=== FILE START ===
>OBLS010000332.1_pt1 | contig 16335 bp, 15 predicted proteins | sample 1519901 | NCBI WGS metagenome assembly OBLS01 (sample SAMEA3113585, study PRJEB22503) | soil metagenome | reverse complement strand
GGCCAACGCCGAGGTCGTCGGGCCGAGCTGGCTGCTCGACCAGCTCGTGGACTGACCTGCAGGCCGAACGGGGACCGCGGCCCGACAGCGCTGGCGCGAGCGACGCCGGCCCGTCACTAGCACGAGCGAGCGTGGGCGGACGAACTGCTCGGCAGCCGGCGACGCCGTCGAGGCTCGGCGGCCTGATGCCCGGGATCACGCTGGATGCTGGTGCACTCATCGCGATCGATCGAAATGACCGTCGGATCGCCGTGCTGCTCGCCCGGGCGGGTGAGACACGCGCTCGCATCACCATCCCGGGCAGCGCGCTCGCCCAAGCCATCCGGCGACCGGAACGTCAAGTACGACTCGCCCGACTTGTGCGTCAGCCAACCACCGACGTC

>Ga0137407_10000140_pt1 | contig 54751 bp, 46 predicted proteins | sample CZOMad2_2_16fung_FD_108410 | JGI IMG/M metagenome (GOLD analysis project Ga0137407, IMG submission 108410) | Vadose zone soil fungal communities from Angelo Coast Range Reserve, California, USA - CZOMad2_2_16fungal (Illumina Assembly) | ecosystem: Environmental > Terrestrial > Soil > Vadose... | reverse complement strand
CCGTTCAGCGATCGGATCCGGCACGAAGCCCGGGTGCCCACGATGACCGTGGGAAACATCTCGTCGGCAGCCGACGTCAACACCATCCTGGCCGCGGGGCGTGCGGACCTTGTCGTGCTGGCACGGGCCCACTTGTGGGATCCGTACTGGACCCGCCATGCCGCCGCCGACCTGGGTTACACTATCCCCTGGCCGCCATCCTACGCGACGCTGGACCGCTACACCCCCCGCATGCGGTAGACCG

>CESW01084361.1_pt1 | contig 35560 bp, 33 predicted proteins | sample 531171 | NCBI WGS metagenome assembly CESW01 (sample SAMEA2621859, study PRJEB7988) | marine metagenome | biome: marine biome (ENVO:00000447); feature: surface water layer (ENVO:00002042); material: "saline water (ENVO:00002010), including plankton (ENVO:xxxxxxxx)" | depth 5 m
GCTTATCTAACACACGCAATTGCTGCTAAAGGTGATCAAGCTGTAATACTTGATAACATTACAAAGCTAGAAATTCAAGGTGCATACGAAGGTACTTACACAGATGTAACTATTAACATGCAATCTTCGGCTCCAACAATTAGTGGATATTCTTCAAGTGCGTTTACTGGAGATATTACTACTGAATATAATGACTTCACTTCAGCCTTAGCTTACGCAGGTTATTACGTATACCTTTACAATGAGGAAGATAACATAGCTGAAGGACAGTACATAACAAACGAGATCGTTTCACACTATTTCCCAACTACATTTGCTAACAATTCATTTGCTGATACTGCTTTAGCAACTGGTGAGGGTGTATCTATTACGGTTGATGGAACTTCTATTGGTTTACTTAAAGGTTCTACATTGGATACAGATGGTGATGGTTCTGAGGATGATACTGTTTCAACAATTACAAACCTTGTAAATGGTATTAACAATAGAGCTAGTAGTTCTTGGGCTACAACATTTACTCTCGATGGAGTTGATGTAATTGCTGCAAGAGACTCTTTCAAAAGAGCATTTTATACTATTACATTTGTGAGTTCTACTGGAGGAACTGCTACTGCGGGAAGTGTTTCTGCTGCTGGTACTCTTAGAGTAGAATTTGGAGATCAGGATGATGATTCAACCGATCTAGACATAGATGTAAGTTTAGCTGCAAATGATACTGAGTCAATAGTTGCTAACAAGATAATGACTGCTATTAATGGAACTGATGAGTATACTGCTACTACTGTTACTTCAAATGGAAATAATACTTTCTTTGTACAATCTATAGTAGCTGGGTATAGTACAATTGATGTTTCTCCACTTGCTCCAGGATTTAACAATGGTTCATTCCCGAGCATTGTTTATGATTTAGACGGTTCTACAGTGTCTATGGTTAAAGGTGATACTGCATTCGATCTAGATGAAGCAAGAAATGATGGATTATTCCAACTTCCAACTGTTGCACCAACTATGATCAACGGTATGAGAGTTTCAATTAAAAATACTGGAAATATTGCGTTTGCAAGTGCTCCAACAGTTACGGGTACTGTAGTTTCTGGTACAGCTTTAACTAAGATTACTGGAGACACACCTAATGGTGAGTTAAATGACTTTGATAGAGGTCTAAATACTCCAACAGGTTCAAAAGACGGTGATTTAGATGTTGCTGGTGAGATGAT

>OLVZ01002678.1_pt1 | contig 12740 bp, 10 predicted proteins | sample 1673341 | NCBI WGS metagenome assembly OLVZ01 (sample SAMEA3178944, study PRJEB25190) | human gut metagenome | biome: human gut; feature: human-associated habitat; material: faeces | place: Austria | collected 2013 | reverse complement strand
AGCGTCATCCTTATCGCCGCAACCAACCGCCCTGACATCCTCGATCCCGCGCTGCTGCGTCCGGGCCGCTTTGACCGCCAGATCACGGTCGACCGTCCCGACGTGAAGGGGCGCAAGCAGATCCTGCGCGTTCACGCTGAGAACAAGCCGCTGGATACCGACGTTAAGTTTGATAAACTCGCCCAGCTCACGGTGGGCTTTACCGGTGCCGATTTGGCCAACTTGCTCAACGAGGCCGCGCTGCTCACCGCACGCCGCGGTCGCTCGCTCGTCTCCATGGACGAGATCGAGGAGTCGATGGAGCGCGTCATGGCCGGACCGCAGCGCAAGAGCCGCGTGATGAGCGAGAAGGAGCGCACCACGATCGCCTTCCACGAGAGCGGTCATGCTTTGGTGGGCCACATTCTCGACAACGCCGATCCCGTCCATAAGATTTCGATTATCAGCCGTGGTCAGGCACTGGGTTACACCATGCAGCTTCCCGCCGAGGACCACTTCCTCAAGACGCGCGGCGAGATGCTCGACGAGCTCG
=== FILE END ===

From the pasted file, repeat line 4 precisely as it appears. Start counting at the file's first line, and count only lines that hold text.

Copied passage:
CCGTTCAGCGATCGGATCCGGCACGAAGCCCGGGTGCCCACGATGACCGTGGGAAACATCTCGTCGGCAGCCGACGTCAACACCATCCTGGCCGCGGGGCGTGCGGACCTTGTCGTGCTGGCACGGGCCCACTTGTGGGATCCGTACTGGACCCGCCATGCCGCCGCCGACCTGGGTTACACTATCCCCTGGCCGCCATCCTACGCGACGCTGGACCGCTACACCCCCCGCATGCGGTAGACCG